The portcullis is currently the symbol for parliament, an institution of justice and law, which Henry VII did revolutionise during his reign. The portcullis was also representative of his royal blood through his mother, Margaret Beaufort, as it was the symbol of her house.
Red is typically the colour that represents both military strength and magnanimity. The dragon represents valour and protection, and appears on the Welsh flag. This is possibly to demonstrate Henry’s Welsh roots (he was born in Wales, and the Tudor name is Welsh).
The greyhound represents courage, loyalty and vigilance. Henry VII courageously took the crown on the battlefield, and was vigilant for anyone looking to take it away from him. He appears to have been loyal to his wife, and we don’t know for sure of any illegitimate children he may have had, or even any mistresses. Continue reading
Talk by David Starkey @ Whitley Bay Playhouse 11/05/2016
A couple of months ago I went to hear a talk by David Starkey on the Tudor succession at my local theatre. These are the notes I took on the day:-
Similar to today?
Cromwell similar to David Cameron?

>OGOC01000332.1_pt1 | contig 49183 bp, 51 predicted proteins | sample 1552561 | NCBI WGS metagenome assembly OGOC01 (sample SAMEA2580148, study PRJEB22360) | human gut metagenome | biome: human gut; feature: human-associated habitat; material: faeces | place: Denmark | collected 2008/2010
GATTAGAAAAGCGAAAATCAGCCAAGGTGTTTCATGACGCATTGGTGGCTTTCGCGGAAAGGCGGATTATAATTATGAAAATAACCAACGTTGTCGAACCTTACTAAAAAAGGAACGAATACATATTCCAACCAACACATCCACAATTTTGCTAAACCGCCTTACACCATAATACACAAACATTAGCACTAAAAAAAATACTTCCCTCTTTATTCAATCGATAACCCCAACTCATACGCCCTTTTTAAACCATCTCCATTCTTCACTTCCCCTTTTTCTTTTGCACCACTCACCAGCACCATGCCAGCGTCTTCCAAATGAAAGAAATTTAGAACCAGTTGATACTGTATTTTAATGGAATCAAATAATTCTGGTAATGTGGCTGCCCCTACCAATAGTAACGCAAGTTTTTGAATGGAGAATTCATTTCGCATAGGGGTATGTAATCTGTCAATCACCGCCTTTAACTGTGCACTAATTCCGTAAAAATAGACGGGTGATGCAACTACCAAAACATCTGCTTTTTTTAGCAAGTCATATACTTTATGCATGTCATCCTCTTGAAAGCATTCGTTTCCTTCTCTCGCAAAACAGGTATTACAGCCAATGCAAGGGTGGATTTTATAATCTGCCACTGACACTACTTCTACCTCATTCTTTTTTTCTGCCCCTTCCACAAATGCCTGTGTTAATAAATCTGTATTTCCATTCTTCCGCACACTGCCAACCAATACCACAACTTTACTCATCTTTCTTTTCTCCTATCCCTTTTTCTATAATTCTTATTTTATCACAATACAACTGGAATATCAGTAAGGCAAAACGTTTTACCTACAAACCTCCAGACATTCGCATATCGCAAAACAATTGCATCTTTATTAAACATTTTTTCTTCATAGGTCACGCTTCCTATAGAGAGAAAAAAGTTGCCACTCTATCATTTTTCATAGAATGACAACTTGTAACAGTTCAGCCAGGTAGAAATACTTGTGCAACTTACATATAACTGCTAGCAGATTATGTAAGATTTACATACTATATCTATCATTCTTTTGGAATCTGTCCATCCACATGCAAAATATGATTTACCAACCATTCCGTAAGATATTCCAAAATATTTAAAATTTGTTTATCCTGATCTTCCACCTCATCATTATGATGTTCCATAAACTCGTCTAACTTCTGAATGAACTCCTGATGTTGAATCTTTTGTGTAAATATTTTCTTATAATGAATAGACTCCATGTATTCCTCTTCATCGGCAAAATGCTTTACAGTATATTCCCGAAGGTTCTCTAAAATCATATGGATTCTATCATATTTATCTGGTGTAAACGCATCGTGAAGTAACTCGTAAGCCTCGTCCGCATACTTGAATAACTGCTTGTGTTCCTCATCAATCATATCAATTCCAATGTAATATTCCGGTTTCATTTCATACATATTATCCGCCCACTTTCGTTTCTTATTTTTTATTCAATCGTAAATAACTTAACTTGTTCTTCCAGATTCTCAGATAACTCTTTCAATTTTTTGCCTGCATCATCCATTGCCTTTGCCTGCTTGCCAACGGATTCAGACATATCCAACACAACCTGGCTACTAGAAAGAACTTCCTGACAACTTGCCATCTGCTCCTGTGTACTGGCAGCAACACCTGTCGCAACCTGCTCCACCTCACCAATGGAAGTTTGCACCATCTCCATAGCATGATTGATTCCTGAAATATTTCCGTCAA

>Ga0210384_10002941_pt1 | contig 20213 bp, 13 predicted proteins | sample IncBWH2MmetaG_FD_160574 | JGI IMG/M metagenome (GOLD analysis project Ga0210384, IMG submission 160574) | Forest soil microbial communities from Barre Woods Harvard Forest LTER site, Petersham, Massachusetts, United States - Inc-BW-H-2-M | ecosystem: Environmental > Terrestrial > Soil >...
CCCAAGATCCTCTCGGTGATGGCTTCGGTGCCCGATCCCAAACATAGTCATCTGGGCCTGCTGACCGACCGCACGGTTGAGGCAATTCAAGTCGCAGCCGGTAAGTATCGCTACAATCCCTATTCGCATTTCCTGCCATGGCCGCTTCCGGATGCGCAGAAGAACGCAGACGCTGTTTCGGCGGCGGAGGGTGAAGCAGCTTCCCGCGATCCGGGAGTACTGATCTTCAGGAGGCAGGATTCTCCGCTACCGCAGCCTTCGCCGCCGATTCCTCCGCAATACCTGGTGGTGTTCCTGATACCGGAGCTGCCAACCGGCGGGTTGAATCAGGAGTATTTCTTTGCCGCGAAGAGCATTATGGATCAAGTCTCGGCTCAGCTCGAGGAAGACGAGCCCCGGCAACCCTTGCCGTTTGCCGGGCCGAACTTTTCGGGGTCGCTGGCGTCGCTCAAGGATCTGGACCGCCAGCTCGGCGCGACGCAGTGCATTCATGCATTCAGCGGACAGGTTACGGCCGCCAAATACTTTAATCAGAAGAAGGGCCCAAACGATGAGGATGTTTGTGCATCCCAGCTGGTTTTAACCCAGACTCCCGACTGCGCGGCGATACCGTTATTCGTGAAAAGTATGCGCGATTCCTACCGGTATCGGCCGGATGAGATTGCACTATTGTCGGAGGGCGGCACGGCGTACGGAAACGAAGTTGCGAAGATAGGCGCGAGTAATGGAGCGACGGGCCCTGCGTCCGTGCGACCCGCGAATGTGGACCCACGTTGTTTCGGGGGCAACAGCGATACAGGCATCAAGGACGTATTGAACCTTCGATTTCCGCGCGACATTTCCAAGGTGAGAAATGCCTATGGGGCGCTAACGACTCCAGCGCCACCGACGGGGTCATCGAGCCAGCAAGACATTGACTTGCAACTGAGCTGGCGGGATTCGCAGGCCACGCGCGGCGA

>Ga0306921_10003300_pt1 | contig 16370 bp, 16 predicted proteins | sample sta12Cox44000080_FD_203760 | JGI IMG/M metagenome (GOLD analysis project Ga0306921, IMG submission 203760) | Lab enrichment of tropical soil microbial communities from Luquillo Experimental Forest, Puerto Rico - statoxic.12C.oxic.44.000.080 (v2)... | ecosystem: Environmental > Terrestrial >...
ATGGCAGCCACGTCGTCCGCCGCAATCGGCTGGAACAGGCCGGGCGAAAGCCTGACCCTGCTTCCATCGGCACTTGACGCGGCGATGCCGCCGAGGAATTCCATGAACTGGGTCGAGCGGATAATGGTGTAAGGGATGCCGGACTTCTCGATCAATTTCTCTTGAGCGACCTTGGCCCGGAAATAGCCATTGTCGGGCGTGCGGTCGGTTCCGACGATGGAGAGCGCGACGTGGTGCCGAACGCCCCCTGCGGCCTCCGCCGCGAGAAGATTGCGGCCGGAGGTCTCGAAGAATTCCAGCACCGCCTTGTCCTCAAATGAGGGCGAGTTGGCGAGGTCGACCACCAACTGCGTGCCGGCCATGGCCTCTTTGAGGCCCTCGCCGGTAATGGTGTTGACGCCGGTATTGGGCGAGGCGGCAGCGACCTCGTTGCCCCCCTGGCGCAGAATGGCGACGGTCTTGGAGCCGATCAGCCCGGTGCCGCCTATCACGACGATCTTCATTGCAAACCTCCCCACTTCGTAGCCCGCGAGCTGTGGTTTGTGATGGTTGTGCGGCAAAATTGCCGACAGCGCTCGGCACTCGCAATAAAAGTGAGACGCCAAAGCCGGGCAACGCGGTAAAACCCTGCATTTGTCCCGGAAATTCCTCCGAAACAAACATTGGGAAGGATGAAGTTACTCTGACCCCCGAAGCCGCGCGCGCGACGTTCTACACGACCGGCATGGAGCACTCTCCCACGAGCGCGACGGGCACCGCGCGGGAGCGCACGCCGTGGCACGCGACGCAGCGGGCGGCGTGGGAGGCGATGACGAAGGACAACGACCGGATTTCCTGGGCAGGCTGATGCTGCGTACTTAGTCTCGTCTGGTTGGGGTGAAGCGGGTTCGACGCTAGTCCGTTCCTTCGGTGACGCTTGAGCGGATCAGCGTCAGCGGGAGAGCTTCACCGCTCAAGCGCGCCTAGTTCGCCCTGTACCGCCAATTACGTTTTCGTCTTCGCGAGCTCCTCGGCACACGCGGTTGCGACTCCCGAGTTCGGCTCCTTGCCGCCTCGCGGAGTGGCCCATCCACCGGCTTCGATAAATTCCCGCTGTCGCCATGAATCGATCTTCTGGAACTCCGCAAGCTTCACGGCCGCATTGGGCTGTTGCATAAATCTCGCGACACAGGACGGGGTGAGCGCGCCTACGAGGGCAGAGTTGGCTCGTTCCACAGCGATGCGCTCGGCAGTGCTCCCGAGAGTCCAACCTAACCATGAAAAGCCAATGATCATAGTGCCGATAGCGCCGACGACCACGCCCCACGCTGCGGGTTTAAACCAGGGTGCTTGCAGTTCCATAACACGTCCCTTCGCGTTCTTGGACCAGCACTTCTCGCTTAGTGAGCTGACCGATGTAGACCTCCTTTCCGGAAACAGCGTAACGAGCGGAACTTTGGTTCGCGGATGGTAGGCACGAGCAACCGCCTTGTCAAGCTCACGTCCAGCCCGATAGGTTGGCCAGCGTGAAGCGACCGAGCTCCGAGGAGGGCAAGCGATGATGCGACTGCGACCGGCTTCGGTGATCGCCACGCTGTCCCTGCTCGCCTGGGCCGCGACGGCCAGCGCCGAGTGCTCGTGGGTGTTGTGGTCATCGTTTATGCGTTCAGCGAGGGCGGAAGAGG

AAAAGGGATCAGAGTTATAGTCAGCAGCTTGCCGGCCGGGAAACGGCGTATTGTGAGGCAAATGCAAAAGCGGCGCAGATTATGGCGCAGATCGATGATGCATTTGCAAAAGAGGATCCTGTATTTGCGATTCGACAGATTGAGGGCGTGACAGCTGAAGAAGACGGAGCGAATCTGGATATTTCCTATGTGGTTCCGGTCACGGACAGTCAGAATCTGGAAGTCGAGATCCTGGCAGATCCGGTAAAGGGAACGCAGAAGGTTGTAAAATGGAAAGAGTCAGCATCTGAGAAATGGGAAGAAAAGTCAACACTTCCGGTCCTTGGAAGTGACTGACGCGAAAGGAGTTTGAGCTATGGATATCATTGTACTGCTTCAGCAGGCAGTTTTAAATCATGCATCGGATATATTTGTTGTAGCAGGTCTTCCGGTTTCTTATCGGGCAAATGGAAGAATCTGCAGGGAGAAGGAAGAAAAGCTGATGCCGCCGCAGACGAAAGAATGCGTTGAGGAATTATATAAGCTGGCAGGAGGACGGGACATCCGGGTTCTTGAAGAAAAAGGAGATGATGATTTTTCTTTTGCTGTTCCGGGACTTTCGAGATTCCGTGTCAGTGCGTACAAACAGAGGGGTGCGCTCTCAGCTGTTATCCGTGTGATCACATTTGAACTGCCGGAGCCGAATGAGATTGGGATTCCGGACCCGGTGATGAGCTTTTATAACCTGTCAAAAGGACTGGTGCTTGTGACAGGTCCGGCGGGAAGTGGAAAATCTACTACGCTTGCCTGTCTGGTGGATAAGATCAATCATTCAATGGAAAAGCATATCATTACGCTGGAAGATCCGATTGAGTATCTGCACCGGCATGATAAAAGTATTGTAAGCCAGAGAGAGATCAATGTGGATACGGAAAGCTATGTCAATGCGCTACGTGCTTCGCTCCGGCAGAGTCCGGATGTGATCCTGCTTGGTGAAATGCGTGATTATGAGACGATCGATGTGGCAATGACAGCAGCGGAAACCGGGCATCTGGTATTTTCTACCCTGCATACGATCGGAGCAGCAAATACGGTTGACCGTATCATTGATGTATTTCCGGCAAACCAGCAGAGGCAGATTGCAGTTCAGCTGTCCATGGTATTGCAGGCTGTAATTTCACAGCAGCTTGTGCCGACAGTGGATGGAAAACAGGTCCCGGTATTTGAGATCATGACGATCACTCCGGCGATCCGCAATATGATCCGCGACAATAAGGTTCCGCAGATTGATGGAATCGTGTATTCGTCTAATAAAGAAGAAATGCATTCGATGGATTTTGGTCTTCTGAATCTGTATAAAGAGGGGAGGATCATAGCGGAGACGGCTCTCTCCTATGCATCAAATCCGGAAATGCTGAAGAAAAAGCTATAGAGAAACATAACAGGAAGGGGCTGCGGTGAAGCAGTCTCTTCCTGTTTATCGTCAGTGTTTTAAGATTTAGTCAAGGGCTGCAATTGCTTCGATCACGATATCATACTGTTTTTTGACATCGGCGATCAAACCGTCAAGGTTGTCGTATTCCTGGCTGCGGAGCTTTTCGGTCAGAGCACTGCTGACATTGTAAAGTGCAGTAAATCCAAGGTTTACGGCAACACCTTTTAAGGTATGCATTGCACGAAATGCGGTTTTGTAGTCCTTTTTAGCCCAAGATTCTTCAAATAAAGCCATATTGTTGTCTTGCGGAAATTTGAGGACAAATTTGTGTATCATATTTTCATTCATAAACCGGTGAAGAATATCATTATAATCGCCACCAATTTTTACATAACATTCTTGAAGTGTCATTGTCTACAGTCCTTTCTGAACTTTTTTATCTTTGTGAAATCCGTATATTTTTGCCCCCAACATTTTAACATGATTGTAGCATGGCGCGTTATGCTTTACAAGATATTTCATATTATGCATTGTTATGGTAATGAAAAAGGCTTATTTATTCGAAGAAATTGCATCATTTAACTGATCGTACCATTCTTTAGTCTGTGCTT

Death of a monarch – die publicly, semi-public, public proclamation.
Every Tudor death of a monarch is kept secret.
Intrigues, political struggles – characteristic over regime with autocratic rulers.
Henry VIII’s death replicates that of Henry VII.
Elizabeth I’s death = change of dynasty. Robert Carey rides to Edinburgh to tell James VI of Scotland he is now James I of England.
One smooth succession – death of Mary I, throne goes to Elizabeth I. Mary believed she was pregnant even on her deathbed.
English relations with Scots not good historically – Elizabeth militarily prepared over religion.
Henry VIII’s death – divided factional politics, like today – parties divided within themselves. Continue reading
Lambert Simnel / Perkin Warbeck 1487-1499
The aims of the Simnel and Warbeck rebellions were to replace Henry VII on the English throne with what the people saw as the “true heir”. Henry VII was a usurper, and the only Lancastrian claimant left since the death of Henry VI in 1471.
The cause of the Simnel and Warbeck rebellions was the fact that Henry VII was a usurper with no real claim to the throne. He had taken the throne from the Yorkist Richard III, who had usurped it from the rightful heir, the son of Edward IV – Edward V – and supposedly then had Edward and his younger brother, Richard, killed in the Tower of London. Henry’s claim to the throne came through his mother, Margaret Beaufort, who was descended from the illegitimate line of John of Gaunt and his mistress, Katherine Swynford. The Beaufort line had been legitimised but barred from succeeding to the throne. The people of England weren’t entirely convinced that the Princes in the Tower were dead and, even if they were, the Earl of Warwick was another contender with a claim to the throne. Simnel pretended to be the Earl of Warwick, the son of Richard III’s elder brother, George Duke of Clarence. Warbeck pretended to be Richard Duke of York, the younger of the Princes in the Tower. Neither were entirely convincing. Continue reading